How to Make a Leather or Birch Bark Knife Handle
to make a leather handled knife
by Michael Salmon
The techniques used to assemble leather and birch-bark handled knives are
very similar, though the finishing techniques are rather different. This tutorial
will focus on producing a leather-handle, but will also bark handles. The
choice of blade is more or less infinite, provided it has a stick-tang,
and has either sufficient length to set a rivet (5mm longer than the
handle for a simple rivet and 10mm for a rivet washer) or alternatively
it has a threaded end to take a lock-nut. Solingen blades sold here are
ideal for the lock-nut arrangement. Most of the blades shown in this picture
are good for riveting, but the two at the top are too short. These are both
high quality hand made blades, so don’t assume that a blade will work,
though factory blades are more consistent. Photos are often clipped,
not showing the full tang length, so tell the supplier what you need
the blade for.
You can’t make an entire handle out of leather. The end pieces play an
important support role, they can be metal, horn, antler or wood. The 3mm
brass or nickle silver bolsters and butt washers shown at the top are
available here and work well, or you can make your own, as I did here.
Moose antler is strong and attractive. I use rosencrans to avoid marrow
which may weaken the handle. A strong ebony, or buffalo horn section will
also work well at either end.
The last 10-15mm of the tang has to be filed (or ground as here) to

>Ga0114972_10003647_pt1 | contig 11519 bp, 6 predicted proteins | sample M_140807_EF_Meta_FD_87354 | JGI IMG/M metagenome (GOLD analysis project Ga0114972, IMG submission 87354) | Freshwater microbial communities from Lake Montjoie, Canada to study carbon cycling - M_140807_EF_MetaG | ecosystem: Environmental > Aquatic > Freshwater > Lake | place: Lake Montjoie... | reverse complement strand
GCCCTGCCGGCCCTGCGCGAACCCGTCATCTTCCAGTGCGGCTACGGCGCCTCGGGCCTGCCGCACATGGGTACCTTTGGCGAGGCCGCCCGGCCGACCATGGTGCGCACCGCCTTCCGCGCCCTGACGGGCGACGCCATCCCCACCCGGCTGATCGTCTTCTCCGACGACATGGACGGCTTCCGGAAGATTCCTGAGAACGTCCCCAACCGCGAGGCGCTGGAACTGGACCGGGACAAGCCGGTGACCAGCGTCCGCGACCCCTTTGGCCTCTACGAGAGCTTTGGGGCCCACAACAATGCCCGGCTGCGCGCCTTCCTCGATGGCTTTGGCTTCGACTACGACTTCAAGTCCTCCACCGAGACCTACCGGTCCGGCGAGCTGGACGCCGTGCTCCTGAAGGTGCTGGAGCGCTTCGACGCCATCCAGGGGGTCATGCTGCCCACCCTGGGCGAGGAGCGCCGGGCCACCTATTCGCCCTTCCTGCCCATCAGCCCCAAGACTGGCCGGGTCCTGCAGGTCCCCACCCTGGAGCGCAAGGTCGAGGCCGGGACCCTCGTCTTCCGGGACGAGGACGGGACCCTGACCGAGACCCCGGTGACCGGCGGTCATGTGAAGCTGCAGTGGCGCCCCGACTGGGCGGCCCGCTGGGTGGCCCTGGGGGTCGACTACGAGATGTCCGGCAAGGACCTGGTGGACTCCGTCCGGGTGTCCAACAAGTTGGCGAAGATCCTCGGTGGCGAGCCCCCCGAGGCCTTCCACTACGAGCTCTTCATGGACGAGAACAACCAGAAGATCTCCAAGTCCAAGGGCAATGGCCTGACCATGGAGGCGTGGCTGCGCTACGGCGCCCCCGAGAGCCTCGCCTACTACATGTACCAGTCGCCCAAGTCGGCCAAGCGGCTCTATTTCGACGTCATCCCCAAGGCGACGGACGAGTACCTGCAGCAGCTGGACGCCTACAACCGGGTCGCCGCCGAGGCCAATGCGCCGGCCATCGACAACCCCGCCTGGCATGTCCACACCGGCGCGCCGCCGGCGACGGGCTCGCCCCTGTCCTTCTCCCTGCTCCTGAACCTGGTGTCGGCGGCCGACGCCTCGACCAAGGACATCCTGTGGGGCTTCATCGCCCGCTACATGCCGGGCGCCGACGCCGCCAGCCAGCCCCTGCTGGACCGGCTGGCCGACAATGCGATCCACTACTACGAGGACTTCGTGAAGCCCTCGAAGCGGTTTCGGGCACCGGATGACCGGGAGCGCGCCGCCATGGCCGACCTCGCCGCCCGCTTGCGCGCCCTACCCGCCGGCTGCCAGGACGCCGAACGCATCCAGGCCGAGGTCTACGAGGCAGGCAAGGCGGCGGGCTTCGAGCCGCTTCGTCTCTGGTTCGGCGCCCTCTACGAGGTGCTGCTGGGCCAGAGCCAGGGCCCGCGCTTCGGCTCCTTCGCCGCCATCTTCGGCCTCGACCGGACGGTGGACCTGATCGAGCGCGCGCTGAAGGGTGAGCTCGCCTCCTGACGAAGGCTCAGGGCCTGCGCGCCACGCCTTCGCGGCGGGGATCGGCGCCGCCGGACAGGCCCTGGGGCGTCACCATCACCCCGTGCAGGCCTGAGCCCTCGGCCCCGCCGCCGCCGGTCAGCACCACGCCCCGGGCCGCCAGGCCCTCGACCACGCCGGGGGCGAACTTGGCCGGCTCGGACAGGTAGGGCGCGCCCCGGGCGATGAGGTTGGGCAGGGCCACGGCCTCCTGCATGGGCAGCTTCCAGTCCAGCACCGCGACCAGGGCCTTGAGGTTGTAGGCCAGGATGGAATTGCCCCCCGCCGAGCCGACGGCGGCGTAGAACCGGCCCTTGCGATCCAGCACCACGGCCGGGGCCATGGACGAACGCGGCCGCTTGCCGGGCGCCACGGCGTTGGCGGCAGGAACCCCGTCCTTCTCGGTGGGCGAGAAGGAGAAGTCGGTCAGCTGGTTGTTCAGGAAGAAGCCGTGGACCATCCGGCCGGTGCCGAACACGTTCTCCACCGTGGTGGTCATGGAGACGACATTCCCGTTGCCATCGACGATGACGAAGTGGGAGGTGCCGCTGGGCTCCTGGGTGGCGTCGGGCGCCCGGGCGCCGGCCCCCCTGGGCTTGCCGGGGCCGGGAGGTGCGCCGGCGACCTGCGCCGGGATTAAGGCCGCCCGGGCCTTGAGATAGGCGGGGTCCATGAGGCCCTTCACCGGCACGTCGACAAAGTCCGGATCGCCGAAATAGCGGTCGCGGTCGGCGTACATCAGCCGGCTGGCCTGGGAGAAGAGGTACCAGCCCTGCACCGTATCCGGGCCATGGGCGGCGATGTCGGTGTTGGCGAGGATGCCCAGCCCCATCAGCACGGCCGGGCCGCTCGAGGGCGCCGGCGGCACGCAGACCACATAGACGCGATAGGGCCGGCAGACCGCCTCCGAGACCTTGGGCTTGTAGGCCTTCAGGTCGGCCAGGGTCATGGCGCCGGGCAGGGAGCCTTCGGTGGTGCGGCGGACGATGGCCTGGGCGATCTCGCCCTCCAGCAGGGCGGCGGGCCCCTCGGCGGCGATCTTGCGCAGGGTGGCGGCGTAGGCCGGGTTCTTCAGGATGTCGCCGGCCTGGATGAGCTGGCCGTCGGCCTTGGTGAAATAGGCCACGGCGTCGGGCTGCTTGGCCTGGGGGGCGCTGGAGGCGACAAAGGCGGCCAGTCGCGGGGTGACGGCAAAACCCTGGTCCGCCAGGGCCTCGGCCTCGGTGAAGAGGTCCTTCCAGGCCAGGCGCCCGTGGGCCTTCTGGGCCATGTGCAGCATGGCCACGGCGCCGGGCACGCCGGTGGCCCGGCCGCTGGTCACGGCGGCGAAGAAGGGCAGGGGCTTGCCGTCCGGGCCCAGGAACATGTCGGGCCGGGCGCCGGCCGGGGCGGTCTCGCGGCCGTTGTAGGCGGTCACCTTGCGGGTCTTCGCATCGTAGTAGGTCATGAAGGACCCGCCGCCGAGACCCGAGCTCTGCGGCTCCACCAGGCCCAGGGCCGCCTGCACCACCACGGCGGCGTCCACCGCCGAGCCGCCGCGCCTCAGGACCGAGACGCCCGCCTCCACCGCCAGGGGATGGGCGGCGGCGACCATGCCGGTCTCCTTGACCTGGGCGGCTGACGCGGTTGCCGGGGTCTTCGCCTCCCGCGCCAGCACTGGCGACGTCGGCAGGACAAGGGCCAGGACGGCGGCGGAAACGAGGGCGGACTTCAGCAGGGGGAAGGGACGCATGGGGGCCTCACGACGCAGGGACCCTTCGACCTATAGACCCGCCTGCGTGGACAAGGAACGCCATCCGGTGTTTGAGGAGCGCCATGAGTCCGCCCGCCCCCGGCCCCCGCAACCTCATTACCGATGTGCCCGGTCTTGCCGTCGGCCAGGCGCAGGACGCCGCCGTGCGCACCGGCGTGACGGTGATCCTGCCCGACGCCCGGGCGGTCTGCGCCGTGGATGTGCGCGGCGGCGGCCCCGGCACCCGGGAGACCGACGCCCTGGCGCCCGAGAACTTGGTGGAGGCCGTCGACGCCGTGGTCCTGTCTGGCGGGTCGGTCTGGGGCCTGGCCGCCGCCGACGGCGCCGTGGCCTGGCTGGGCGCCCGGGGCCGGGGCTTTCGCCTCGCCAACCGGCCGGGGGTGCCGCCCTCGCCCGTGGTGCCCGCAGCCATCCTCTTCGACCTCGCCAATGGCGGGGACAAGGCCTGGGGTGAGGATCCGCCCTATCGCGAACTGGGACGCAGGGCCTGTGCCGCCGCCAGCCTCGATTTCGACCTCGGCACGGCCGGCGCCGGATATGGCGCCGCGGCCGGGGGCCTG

fit through the butt cap and to form the rivet later on. If you have
a strong material for the back section, you won’t need a rivet washer
(pommel) to set the rivet, you can countersink the rivet and finish
it flush. I’ll go into this later. If you make your own butt cap,
drill a 3mm hole for the thinned-down end of the tang to project through
.The solid front piece (bolster) should be finished perfectly before
fitting it to the tang, it is much easier to do this now than later
when the knife is put together. Most hand-forged blades have a curve
where the blade joins the tang. This reduces the likelihood of
stress-fractures, so don’t file the shoulder of the blade flat to
fit the bolster. File the inside of the bolster to fit the blade!
Why buy an expensive blade and then make it more likely to break?
The bolster should be fixed firmly to the tang before you do anything
else. Wrap the blade and the front of the bolster carefully with
masking tape, then smear with Vaseline; this makes it less likely
that you will get epoxy in the wrong place. Use rapid set epoxy,
but leave it overnight to cure.
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